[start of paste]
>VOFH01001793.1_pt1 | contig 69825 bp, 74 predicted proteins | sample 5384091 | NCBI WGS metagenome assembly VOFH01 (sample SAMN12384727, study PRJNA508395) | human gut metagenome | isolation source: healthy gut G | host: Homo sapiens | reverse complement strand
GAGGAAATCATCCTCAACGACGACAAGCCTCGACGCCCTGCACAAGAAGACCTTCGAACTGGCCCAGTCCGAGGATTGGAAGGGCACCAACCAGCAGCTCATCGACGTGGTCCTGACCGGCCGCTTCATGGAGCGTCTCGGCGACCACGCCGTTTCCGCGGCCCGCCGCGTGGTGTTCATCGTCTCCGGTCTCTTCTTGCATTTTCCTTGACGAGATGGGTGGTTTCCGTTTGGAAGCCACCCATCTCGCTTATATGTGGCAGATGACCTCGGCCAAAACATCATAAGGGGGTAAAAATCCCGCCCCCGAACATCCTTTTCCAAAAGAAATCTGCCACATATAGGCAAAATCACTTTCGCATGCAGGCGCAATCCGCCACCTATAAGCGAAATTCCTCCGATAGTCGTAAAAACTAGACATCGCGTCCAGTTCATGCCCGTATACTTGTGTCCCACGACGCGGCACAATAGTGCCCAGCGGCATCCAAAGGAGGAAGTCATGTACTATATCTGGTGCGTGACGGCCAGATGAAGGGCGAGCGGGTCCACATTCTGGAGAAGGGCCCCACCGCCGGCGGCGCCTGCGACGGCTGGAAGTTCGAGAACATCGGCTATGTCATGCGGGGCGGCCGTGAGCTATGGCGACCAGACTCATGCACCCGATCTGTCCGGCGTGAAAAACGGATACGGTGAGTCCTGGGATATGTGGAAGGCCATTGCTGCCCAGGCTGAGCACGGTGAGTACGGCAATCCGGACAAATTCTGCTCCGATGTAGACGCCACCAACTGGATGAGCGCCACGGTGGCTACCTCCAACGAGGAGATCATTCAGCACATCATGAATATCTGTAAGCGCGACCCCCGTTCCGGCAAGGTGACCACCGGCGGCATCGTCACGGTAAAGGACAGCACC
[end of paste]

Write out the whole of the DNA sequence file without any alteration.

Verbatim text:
>VOFH01001793.1_pt1 | contig 69825 bp, 74 predicted proteins | sample 5384091 | NCBI WGS metagenome assembly VOFH01 (sample SAMN12384727, study PRJNA508395) | human gut metagenome | isolation source: healthy gut G | host: Homo sapiens | reverse complement strand
GAGGAAATCATCCTCAACGACGACAAGCCTCGACGCCCTGCACAAGAAGACCTTCGAACTGGCCCAGTCCGAGGATTGGAAGGGCACCAACCAGCAGCTCATCGACGTGGTCCTGACCGGCCGCTTCATGGAGCGTCTCGGCGACCACGCCGTTTCCGCGGCCCGCCGCGTGGTGTTCATCGTCTCCGGTCTCTTCTTGCATTTTCCTTGACGAGATGGGTGGTTTCCGTTTGGAAGCCACCCATCTCGCTTATATGTGGCAGATGACCTCGGCCAAAACATCATAAGGGGGTAAAAATCCCGCCCCCGAACATCCTTTTCCAAAAGAAATCTGCCACATATAGGCAAAATCACTTTCGCATGCAGGCGCAATCCGCCACCTATAAGCGAAATTCCTCCGATAGTCGTAAAAACTAGACATCGCGTCCAGTTCATGCCCGTATACTTGTGTCCCACGACGCGGCACAATAGTGCCCAGCGGCATCCAAAGGAGGAAGTCATGTACTATATCTGGTGCGTGACGGCCAGATGAAGGGCGAGCGGGTCCACATTCTGGAGAAGGGCCCCACCGCCGGCGGCGCCTGCGACGGCTGGAAGTTCGAGAACATCGGCTATGTCATGCGGGGCGGCCGTGAGCTATGGCGACCAGACTCATGCACCCGATCTGTCCGGCGTGAAAAACGGATACGGTGAGTCCTGGGATATGTGGAAGGCCATTGCTGCCCAGGCTGAGCACGGTGAGTACGGCAATCCGGACAAATTCTGCTCCGATGTAGACGCCACCAACTGGATGAGCGCCACGGTGGCTACCTCCAACGAGGAGATCATTCAGCACATCATGAATATCTGTAAGCGCGACCCCCGTTCCGGCAAGGTGACCACCGGCGGCATCGTCACGGTAAAGGACAGCACC